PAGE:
via What is life? The Universe | Astrobiology – Documentary HD – ASTROBIOLOGY.NZ
In Maori, tahi, rua, toru means one, two, three. So Atu-tahi – One, Taku-rua – Two, Tau-toru – Three,
or you can count Sirius (1) / Canopus (2) / Alpha Centauri (3) / Arcturus (4) No matter what you prefer, these stars will be there in the evening of May.
“Any photographer that has a question that needs an answer can use PhotoPills. Beginners use it to find sunrise and set times, golden hour and blue hour times…” (my favourite is actually all the crepuscular information) “and for basic calculations like depth of field. Then we have the photographers that plan their Sun, Moon and Milky Way shots… it all depends on your needs.”
At the fringe of our milky city of stars, on the north-western horizon, the Pleiades, the Shining Ones (Te Tawhiti) are preparing for the journey to the underworld. They are to disappear shortly behind the Sun and will stay there for a while.
And the explanation goes that since people of old did not really have an explanation about space, in trying to figure out where exactly the Pleiades went, they invented a underworld. This is probably one of the reasons why this group of stars is so linked to stories of death, rebirth, and ancestors, and used to mark the beginning of the year in some cultures.
Getting to know the southern sky is for ever a wonderfully strange experience. In any new place that I visit I always feel grateful for landmarks. On Earth, I am looking for trees and buildings and mountains, in the sky I always look for the brightest stars. Here in New Zealand, there are places and times when the light of the individual stars is lost in the haze of the Milky Way as if a blanket of tiny lights is covering the Earth at night.
Me being me... I'm feeling rather energised, even if this is a loooong drive, because driving always makes me feel fluid and relaxed. And now I’m just melting into the black asphalt and into the darkness of the night at [...] kms/hour with zero stars above, less distracting anyway (if ya know what I mean...) and I’m haunted no more by thoughts, I’m a fugitive - running from civilisation.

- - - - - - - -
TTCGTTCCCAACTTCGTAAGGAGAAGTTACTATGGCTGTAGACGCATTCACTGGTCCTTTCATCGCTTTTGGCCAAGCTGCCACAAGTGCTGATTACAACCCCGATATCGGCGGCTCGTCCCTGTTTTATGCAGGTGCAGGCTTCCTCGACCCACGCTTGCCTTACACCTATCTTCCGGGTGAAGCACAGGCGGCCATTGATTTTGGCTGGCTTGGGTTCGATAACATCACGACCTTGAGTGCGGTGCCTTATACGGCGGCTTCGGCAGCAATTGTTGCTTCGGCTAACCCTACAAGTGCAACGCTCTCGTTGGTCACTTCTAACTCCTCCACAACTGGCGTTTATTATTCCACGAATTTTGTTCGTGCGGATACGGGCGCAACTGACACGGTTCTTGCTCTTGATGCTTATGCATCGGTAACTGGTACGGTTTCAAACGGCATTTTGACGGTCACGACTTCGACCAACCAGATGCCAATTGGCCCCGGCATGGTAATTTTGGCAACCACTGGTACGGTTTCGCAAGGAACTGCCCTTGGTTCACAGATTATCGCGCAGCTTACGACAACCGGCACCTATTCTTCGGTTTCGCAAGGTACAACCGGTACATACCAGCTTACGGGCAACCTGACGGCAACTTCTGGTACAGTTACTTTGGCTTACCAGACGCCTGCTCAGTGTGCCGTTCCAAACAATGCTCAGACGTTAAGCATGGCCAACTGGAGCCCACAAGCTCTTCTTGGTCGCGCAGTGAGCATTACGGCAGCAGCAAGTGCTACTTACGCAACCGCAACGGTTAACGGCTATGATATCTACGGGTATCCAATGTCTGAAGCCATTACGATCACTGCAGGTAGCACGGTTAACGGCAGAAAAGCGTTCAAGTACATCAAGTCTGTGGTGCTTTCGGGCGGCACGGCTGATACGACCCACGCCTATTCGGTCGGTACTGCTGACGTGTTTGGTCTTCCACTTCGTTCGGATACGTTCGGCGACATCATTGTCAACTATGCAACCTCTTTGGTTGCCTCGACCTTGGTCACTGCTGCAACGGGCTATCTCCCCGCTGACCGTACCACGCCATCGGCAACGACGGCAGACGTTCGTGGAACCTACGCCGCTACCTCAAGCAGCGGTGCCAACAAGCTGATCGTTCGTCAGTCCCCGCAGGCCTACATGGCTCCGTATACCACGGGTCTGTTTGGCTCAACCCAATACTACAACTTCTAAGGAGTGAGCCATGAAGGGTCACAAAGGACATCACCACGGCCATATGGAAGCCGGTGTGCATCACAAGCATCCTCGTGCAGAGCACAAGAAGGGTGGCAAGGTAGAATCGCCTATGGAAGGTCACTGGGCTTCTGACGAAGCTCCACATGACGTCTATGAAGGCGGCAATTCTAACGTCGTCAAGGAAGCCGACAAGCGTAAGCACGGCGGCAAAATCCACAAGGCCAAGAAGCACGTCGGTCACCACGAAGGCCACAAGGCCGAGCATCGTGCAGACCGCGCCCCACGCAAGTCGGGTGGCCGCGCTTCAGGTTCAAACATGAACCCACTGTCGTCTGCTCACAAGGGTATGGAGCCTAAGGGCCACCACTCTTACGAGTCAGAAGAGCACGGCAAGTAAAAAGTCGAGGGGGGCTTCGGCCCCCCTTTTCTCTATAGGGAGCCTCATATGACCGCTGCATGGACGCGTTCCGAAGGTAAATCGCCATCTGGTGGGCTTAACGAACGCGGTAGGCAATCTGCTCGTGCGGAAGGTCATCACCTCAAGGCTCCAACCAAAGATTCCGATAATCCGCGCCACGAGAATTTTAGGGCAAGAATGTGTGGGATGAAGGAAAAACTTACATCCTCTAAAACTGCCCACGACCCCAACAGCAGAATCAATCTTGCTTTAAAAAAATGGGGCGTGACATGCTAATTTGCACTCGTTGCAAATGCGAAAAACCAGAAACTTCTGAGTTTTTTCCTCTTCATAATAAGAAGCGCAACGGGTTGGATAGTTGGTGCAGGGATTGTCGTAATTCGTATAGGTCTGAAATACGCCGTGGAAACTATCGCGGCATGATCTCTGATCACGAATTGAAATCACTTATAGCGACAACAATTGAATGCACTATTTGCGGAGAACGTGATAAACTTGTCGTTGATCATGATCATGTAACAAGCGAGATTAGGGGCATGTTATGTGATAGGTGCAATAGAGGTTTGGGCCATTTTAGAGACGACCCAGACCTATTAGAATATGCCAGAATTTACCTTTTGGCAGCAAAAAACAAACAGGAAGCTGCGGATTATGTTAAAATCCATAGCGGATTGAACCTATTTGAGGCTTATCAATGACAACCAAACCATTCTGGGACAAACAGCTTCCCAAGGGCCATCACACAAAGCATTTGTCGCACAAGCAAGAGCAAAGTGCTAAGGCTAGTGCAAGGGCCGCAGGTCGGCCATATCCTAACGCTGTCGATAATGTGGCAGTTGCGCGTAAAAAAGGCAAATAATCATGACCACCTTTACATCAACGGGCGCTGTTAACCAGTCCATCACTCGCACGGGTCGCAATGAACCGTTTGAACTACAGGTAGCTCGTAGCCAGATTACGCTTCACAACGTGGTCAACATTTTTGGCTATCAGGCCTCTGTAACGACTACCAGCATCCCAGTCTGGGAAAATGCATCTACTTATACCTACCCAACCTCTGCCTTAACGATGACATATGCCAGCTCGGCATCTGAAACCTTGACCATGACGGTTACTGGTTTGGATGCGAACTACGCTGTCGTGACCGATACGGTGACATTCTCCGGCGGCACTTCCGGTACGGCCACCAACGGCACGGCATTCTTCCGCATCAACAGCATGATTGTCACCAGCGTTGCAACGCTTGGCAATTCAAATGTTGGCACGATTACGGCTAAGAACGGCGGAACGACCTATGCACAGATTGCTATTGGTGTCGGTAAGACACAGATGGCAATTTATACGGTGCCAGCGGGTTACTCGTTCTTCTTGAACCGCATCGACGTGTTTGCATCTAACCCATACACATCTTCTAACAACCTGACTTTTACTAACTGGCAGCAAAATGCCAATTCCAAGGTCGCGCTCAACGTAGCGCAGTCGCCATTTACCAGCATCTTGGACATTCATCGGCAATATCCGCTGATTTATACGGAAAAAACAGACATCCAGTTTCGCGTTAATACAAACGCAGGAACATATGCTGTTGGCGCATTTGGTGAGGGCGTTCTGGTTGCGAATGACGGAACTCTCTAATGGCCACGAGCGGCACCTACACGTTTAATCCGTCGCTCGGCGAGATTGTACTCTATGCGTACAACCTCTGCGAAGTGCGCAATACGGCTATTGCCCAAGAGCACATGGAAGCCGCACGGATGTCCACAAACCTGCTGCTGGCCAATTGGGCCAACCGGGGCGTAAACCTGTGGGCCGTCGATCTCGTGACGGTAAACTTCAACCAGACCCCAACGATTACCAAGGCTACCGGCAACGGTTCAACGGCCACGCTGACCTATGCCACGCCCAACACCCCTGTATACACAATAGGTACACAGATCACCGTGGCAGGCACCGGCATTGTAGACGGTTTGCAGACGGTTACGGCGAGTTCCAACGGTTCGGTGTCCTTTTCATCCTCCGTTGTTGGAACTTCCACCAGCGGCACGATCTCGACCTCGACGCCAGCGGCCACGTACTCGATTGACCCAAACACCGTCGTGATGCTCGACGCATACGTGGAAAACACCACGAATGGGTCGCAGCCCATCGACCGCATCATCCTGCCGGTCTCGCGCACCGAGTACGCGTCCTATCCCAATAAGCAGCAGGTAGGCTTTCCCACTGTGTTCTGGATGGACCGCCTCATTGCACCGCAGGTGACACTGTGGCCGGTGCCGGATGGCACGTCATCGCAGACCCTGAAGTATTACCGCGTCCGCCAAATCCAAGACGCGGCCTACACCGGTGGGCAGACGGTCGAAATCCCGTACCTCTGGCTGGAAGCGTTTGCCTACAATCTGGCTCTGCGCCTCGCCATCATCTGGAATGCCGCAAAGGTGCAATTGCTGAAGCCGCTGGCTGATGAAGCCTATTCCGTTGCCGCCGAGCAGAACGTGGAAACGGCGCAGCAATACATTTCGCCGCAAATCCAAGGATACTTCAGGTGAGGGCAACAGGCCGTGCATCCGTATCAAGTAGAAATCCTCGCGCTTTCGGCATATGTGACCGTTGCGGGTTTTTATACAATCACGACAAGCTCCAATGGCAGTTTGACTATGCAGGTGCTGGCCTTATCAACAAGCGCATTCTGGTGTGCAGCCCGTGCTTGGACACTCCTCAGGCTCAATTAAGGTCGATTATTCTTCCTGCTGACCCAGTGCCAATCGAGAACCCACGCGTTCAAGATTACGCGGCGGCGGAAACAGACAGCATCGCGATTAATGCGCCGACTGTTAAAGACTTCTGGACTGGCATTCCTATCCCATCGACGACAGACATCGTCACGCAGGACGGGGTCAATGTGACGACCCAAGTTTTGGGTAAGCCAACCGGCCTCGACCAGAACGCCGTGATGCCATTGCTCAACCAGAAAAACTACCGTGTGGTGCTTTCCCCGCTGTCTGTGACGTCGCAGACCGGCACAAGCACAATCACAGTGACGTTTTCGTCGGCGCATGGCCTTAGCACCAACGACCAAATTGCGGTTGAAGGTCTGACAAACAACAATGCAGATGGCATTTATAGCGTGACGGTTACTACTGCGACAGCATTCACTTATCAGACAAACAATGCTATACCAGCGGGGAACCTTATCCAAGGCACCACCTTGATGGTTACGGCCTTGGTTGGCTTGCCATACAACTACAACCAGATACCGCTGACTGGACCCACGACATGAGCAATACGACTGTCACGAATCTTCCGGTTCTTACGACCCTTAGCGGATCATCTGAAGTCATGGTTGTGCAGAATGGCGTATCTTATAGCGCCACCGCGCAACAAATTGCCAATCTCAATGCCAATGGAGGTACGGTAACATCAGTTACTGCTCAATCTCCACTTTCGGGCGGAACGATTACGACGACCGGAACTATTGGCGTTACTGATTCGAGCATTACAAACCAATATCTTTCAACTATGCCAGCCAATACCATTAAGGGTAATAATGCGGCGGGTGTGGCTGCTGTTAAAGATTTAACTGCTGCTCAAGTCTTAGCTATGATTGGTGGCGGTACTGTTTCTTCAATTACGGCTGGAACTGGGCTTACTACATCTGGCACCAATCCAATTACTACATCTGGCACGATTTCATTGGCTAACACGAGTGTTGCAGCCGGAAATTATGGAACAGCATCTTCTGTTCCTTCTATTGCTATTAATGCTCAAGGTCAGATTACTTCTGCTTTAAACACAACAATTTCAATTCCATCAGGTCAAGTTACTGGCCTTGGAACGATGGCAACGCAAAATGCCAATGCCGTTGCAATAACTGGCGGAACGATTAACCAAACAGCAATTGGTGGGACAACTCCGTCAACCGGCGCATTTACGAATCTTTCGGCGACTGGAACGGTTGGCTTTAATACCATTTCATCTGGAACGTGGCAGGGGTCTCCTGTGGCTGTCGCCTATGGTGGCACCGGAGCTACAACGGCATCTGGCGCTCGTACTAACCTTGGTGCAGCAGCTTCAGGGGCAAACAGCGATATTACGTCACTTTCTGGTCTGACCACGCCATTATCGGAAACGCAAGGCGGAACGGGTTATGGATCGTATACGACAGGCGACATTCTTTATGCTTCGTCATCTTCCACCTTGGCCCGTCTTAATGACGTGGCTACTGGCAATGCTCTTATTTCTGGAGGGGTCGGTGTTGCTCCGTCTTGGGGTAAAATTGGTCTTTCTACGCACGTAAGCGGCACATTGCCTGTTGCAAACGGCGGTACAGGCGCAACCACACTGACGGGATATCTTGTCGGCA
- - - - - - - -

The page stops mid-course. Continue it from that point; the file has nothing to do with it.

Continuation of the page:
Question. Would you watch a total solar eclipse over Stonehenge? Would you watch a total solar eclipse over Carhenge? What’s Carhenge? I’m glad you asked.
Mention the words “cloudy night” to a star gazer, and they’ll mumble and grumble and say something like “Might as well get some sleep.” Of course in the southern hemisphere this takes on a whole different meaning. Cloudy night in this treasure trove of heavenly delights refers to an evening exploring our companion galaxies, the large and small Magellanic Clouds. And for northern star gazers this is very high (if not number 1) on the must see list. How amazing it must be to see another galaxy so large that you could fit 20 full moons across its diameter. That’s the Large Magellanic Cloud (LMC), and for the Small Magellanic Cloud (SMC) we’re looking at about 9 full moons. Let’s spend a moment exploring these clouds.
Jupiter was named after the Roman King of Gods, His Greek equivalent Zeus, loved many women’s bods. Sixty-seven of Jupiter’s moons there are, And each named after a lascivious memoir. First comes Metis, who […]
I enjoy sharing astronomy stories with as many people as possible, through community out-reach programmes, planetarium shows and chatting to anyone who will listen about all the cool things we used the night sky for in the past, but also all the amazing things we are continually learning about what’s out there in the present.